Mar 11, 2019 11:05 AM EDT
A material that is used as a coating for metal cutting tools is a titanium-aluminum nitride. With the aid of this material's thin film, the cutting edge of a tool that is coated becomes harder, and the lifetime of the tool a lot longer. A particular feature of the coated surface is that it becomes even harder while it is being cut, this process is known as age hardening.
Kostas Sarakinos, associate professor in materials science at Linköping University, describes the titanium-aluminum nitride as a workhorse in the manufacturing industry.
However, this material is sensitive to high temperature. A few minutes within the cutting process in hard material subjects the cutting edge of the tool to a very high pressure that it is heated to almost 900 degrees or even above. At high temperatures like 700 degrees, the material is not harmed, but it starts to degrade at higher temperatures. The edge loses its sharpness, and it softens.
Until this day, no one has been able to determine what happens at the atomic level inside the thin film during the process of cutting the material. It has been possible to simulate the properties of the combination of aluminum, titanium, and nitrogen and they are a complex mix. There has been no possible conclusion drawn from the results.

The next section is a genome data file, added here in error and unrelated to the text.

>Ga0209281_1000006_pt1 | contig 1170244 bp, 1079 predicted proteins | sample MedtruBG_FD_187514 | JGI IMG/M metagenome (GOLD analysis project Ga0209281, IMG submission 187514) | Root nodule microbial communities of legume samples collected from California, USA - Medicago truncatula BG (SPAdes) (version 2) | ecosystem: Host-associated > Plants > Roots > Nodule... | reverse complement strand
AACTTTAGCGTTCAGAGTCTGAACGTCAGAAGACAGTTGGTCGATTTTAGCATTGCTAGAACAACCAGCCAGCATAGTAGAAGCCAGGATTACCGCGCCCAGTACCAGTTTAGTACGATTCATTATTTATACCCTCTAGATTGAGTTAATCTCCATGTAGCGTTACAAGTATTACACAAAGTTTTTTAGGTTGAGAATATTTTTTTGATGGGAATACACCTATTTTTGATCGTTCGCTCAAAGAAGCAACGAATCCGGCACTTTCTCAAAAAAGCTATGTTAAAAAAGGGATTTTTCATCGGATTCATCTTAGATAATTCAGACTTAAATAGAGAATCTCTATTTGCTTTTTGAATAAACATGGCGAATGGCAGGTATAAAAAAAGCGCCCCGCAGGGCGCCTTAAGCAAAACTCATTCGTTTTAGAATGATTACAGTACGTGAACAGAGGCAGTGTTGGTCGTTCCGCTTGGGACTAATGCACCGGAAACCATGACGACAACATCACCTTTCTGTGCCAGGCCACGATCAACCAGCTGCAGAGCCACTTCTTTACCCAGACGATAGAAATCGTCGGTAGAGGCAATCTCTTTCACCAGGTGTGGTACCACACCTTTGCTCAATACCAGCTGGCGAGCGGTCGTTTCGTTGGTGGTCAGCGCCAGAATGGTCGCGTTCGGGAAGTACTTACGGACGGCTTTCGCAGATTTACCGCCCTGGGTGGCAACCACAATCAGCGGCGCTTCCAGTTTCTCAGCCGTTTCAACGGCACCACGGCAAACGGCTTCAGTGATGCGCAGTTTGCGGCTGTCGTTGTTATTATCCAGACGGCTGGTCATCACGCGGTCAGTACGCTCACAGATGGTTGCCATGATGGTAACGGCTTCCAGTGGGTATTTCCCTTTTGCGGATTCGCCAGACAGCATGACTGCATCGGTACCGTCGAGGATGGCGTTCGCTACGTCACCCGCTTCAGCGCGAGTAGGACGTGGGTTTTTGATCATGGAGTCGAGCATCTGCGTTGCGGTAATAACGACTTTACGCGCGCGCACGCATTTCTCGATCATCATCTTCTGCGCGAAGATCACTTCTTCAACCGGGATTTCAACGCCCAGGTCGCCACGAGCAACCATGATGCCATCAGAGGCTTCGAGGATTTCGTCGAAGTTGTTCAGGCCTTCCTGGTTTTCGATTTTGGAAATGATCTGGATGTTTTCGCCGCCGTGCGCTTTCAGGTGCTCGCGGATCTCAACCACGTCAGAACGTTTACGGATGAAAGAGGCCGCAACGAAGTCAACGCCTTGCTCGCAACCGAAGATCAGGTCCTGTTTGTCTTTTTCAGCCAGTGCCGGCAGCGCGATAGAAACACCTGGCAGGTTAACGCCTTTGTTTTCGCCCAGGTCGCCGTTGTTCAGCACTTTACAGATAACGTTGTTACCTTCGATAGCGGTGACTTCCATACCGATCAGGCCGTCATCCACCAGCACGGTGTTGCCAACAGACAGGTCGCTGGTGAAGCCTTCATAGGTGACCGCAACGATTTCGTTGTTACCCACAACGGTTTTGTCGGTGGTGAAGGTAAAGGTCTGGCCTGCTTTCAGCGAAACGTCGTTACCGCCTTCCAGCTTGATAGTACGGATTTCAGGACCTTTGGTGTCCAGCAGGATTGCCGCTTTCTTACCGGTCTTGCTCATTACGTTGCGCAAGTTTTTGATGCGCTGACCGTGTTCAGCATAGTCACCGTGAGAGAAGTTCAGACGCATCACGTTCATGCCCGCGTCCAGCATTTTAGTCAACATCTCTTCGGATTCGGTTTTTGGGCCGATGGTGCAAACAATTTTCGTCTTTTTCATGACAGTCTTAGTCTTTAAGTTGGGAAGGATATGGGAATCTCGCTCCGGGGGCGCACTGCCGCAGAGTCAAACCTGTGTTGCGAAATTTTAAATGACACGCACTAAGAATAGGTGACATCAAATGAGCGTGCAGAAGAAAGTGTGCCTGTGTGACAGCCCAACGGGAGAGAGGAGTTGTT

"This also means that we can develop strategies to stop the degradation, such as alloying the materials or creating specially-designed nanostructures," says Davide Sangiovanni from the Division of Theoretical Physics.
The theoretical model that they've created can calculate the forces between the atoms that are in the material. The theoretical model is based on the method that was known previously, and it has been successfully used in simple material systems. Complex combinations of materials require calculations that demand a lot of time, and it is only possible by using a supercomputer. The researchers from the Linkoping University has optimized these time-demanding calculations by implementing machine learning algorithms which are the predecessor of artificial intelligence.
"The agreement is very good," says Kostas Sarakinos, Head of the Nanoscale Engineering Division. "It's important that we have calculated also properties that we know because then we can be sure that the calculations and predictions of the model are reliable."
The researchers from the Linkoping University is hoping that this method will be useful for companies in the manufacturing industry, which can help them save a lot of time and money by creating tools with resistance to wear and greater hardness.
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